Friday, May 26, 2017

Week in Review: We Still Can Get Ahead of Climate Change, Plastic Clean-up Machine Solution or Red Herring? .. and More

1. Hollywood Weighs in About Climate Change. There Are Options.


“Al Gore believes that Donald Trump will not halt the momentum of the climate movement even if he withdraws the US from the Paris agreement,”  Gore says that states like New York and California are leading the way, as well as Atlanta, Georgia going 100 percent renewable. “The dangers we face from the climate crisis are more severe than what scientists predicted." The primary message of the movie is: We have solutions. We can solve this.
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2. Ocean Plastic Clean-up Machine. Is it Really Working?


Boyan Slat has created, with much fanfare, a machine to clean up the mainly plastic garbage patches in the world’s oceans within five years.  Scientists are skeptical because a working prototype has not been shown.  Also, most plastic is in the form of microplastics throughout the seawater column, and only 1 percent of marine plastic is found near or at the surface.  Plus he doesn’t address the problem of picking up plants and animals along with the plastics.  Most scientists promote the reduction of plastics into the ocean and better packaging designs.
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3. Great White Shark Nursery Newly Confirmed in Baja

juvenile great white shark tagging, white shark tagging
Scientists have confirmed with an eleven-year study that Sebastian Vizcaino Bay in Mexico is an important nursery for white sharks.  It is roughly 400 miles south of San Diego.  Baby great white sharks are found there May through September.  The study results led to Sebastian Vizcaino Bay to be included in a protected area and to a ban on white shark fishing in Mexico.
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4. New Smartphone App Traces Seafood From Ocean to Plate


pesca+sustentavelA new smartphone app traces seafood when it’s caught to when it gets to your plate.  This used in combination with Sea Save Foundation's strategic partner, Monterey Bay Aquarium's Seafood Watch App, is the smart way to consume seafood.  It is estimated that 1 in 5 pieces of seafood is mislabeled. Pesca+Sustent├ível is a project based in Brazil and uses QR codes.  The consumer gets a QR code with their menu and can then open a website to find out where their seafood comes from.
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5. Breakthrough Study: Points to Reasons for Whale Gigantism



blue whale, blue whale engorgedScientists hypothesize why baleen whales (ie blue and humpback whales) evolved to such a large size.  They published in "The Proceedings of the Royal Society" that 4.5 million years ago, a climatic change necessitated binge-eating behavior. Using a phylogenetic macroevolutionary model, they incorporated data that lead them to speculate that size increase via Brownian movement and made this eating behavior more efficient.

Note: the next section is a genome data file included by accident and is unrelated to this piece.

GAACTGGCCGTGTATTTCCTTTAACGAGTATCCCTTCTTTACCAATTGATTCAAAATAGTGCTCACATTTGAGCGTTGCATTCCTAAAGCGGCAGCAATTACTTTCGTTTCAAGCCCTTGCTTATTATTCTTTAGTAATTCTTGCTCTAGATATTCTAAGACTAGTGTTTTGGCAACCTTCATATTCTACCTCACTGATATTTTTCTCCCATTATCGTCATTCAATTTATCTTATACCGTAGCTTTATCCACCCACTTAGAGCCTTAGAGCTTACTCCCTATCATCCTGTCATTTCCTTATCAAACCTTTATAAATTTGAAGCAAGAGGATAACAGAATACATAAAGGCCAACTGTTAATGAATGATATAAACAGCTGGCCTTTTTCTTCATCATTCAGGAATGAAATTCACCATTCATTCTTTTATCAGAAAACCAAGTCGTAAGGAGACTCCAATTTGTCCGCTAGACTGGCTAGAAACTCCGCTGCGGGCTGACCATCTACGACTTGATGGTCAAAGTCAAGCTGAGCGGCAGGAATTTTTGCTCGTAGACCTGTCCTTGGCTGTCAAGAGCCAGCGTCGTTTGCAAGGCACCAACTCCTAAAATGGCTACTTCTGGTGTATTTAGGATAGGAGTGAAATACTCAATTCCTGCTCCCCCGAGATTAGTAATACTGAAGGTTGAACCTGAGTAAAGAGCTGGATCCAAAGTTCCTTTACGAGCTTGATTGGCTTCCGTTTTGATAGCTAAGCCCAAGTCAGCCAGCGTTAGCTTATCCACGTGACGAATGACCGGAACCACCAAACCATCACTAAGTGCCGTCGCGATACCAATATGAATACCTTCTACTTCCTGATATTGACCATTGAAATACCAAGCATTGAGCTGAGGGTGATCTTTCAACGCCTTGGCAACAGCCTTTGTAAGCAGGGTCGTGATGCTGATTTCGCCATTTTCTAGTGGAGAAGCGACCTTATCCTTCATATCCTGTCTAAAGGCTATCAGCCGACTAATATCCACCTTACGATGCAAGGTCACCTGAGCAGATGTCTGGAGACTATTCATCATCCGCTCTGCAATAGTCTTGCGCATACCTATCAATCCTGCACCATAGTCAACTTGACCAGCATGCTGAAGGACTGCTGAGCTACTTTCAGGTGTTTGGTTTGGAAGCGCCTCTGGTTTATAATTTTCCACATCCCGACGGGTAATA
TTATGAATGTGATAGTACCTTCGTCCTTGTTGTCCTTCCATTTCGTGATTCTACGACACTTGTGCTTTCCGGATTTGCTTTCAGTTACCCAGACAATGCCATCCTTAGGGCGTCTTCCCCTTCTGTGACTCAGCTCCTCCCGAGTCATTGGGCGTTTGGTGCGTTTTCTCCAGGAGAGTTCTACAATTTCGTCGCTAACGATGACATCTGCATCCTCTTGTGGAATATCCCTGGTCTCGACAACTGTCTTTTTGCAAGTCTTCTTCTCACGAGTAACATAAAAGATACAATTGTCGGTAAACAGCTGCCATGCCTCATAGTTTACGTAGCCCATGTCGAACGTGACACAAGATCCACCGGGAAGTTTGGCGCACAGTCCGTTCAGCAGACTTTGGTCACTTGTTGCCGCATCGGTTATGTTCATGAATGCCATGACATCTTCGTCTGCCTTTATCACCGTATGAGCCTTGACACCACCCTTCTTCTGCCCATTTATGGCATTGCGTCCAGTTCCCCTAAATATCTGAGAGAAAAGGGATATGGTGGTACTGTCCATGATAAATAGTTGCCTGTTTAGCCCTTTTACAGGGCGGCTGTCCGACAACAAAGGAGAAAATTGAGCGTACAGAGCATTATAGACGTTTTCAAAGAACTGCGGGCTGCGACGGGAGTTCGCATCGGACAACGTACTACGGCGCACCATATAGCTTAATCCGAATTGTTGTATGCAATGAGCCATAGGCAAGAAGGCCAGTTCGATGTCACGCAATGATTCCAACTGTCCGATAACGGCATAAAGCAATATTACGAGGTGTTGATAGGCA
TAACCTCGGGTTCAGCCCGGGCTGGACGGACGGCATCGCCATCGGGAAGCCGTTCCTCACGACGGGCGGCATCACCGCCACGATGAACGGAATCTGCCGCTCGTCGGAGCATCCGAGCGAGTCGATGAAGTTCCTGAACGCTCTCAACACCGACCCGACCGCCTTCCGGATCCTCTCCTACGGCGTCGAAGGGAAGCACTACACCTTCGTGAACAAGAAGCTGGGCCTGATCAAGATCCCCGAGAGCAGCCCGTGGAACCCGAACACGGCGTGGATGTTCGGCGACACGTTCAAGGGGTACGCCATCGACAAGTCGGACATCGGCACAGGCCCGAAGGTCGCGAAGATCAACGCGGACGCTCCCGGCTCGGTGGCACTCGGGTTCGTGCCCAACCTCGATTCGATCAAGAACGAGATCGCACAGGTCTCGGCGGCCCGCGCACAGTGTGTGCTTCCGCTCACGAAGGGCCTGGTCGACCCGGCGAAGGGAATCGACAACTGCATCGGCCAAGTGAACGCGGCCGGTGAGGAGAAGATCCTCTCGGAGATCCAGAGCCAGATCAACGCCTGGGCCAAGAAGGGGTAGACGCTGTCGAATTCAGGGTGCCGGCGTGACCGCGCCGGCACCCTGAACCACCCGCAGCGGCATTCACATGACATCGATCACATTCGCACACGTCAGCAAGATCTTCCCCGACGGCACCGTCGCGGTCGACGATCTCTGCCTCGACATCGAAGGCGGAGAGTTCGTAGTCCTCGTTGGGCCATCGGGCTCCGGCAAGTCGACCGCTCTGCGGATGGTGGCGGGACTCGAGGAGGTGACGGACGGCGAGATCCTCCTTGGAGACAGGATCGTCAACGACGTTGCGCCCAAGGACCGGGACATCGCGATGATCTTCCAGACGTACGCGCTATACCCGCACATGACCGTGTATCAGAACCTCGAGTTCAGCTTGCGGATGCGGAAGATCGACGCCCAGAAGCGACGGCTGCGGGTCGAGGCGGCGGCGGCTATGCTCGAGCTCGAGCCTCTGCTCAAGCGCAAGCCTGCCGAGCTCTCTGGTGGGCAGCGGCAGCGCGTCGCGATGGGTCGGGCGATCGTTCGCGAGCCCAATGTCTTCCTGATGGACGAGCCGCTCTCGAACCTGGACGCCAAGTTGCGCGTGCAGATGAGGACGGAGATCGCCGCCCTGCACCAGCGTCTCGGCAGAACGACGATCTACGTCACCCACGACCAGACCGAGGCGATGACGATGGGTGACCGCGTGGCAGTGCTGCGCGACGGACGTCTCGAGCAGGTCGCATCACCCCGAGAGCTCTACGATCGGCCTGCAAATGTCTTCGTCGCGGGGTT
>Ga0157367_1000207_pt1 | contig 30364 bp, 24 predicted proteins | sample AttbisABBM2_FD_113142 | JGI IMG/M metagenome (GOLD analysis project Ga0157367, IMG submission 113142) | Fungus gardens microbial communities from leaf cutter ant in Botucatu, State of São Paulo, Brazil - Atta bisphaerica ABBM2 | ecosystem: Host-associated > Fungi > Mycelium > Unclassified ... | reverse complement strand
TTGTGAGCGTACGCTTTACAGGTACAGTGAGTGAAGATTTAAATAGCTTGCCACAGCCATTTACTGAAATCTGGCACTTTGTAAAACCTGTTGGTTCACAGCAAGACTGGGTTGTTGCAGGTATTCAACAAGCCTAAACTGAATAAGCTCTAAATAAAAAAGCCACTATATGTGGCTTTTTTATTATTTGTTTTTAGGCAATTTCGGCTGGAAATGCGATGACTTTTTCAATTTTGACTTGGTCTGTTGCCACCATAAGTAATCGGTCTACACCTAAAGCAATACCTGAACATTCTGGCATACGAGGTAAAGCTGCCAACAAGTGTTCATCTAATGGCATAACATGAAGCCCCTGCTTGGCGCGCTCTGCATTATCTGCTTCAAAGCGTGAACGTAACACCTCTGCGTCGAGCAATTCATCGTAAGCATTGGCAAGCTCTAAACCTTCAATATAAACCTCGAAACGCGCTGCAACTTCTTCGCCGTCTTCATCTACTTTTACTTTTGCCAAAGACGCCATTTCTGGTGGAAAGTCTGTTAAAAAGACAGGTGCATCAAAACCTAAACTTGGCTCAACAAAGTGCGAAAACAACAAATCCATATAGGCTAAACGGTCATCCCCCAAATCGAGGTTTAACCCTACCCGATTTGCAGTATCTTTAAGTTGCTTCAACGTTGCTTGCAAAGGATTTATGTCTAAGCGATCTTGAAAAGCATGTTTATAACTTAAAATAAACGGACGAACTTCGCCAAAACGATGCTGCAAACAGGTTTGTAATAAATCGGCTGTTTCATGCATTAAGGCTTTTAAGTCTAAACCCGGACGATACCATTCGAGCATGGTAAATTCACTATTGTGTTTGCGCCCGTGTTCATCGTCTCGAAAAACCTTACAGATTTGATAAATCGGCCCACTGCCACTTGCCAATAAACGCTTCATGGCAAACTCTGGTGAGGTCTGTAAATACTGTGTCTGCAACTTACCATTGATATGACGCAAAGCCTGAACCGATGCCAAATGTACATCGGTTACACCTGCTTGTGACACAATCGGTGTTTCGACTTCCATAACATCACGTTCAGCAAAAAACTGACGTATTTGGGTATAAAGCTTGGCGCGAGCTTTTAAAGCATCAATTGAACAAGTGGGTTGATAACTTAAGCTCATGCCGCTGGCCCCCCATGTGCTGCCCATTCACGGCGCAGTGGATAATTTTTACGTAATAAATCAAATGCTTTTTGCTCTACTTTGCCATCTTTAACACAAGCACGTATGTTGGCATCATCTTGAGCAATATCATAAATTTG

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6. Damselfish: Superparents of the Ocean


damselfishA damselfish, Altrichthys alelia, exhibits an unusual spin on parenting. Unlike most fish that 'broadcast' spawn (release eggs and sperm into the seawater to fend for themselves, with a low 1% survival rate) These responsible fish oversee the care of their young until they are better able to fend for themselves.
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Sea Save Foundation is committed to raising awareness of marine conservation. The Week in Review is a team effort produced by the Sea Save staff to provide a weekly summary of the latest in marine research, policy, and news.

Saturday, May 20, 2017

Week in Review: New Offshore Drilling in Atlantic, Four Chinese Airlines Ban Fin Shipments, Deep Cuts to NOAA Budget and More...

1. Offshore Oil Drilling May Start Soon in the Atlantic Ocean


offshore oil drilling rigSeismic surveys in the Atlantic Ocean are being moved forward by the Trump administration.  Seismic surveys use loud airguns to search for oil deposits under the ocean floor.  The sounds can injure or kill wildlife.  Six energy companies are seeking permits, all who had been rejected by the Obama administration.
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2. Four More Chinese Airlines Ban Shark Fin Shipments


shark fins in jars

Joining the 60 worldwide shipping companies that have banned shipments of shark fins are four airlines in China; China Eastern Airlines, Shanghai Airlines, China Cargo Airlines and China United Airlines.  Each year an estimated 73-100 million sharks are caught for their fins.  The only major airline in China not to ban shark fin shipments is Hainan Airlines.